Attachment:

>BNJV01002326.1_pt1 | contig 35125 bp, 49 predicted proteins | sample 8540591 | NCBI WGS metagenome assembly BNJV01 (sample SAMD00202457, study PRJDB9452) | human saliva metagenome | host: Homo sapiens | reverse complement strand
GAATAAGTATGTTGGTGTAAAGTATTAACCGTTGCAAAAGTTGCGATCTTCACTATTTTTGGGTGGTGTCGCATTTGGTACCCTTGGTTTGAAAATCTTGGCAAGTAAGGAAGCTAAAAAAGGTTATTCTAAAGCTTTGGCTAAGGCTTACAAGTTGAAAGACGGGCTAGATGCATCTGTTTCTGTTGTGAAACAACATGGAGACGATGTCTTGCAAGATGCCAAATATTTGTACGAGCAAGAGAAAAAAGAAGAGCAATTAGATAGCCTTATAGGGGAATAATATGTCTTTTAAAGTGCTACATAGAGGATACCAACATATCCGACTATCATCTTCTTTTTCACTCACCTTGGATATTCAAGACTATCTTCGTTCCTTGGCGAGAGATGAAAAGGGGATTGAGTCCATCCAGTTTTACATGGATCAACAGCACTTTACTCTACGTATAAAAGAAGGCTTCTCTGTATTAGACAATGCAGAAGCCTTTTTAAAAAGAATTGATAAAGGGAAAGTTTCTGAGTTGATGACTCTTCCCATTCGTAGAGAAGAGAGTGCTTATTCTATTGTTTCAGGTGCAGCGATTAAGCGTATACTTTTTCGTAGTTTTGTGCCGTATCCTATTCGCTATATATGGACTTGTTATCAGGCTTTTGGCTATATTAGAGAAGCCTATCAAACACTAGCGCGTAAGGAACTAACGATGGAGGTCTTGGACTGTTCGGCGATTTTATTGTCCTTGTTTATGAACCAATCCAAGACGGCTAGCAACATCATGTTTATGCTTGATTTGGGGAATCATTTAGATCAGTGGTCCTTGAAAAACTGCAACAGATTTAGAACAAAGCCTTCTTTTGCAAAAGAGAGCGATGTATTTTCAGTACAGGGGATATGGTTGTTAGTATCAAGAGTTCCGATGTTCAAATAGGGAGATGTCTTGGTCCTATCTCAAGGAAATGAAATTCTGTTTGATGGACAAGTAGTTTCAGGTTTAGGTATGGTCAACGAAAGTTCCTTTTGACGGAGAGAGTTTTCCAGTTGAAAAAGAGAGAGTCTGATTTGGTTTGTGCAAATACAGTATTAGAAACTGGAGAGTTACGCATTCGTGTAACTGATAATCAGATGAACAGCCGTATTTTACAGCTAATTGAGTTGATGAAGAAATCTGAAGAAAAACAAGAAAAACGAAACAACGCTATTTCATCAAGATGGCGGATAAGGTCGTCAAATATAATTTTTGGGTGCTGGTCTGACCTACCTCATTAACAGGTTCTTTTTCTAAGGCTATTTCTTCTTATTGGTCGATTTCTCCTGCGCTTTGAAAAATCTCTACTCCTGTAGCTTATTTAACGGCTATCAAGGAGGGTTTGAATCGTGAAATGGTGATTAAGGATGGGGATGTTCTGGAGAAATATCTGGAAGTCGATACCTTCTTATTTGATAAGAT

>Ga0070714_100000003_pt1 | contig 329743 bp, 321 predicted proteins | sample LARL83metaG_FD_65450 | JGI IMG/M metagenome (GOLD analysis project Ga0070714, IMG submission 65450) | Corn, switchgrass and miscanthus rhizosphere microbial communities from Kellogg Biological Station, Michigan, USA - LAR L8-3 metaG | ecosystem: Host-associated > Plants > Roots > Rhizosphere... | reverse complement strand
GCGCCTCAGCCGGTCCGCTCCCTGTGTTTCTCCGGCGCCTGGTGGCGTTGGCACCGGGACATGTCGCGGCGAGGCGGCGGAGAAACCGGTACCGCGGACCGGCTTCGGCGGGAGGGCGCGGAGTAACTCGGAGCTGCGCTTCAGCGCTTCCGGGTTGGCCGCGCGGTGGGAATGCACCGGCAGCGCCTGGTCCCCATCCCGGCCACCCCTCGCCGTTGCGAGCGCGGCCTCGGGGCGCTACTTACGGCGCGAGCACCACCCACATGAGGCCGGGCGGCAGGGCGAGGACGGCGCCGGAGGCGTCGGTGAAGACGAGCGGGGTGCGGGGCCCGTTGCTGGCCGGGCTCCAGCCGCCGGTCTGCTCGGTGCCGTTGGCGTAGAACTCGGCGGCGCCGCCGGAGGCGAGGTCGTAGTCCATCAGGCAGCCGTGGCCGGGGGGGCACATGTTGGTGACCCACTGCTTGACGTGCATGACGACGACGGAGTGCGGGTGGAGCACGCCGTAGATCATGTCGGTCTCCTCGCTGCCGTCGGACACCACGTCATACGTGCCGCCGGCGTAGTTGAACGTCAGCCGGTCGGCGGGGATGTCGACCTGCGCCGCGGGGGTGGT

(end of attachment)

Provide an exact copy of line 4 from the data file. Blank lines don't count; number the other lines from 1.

GCGCCTCAGCCGGTCCGCTCCCTGTGTTTCTCCGGCGCCTGGTGGCGTTGGCACCGGGACATGTCGCGGCGAGGCGGCGGAGAAACCGGTACCGCGGACCGGCTTCGGCGGGAGGGCGCGGAGTAACTCGGAGCTGCGCTTCAGCGCTTCCGGGTTGGCCGCGCGGTGGGAATGCACCGGCAGCGCCTGGTCCCCATCCCGGCCACCCCTCGCCGTTGCGAGCGCGGCCTCGGGGCGCTACTTACGGCGCGAGCACCACCCACATGAGGCCGGGCGGCAGGGCGAGGACGGCGCCGGAGGCGTCGGTGAAGACGAGCGGGGTGCGGGGCCCGTTGCTGGCCGGGCTCCAGCCGCCGGTCTGCTCGGTGCCGTTGGCGTAGAACTCGGCGGCGCCGCCGGAGGCGAGGTCGTAGTCCATCAGGCAGCCGTGGCCGGGGGGGCACATGTTGGTGACCCACTGCTTGACGTGCATGACGACGACGGAGTGCGGGTGGAGCACGCCGTAGATCATGTCGGTCTCCTCGCTGCCGTCGGACACCACGTCATACGTGCCGCCGGCGTAGTTGAACGTCAGCCGGTCGGCGGGGATGTCGACCTGCGCCGCGGGGGTGGT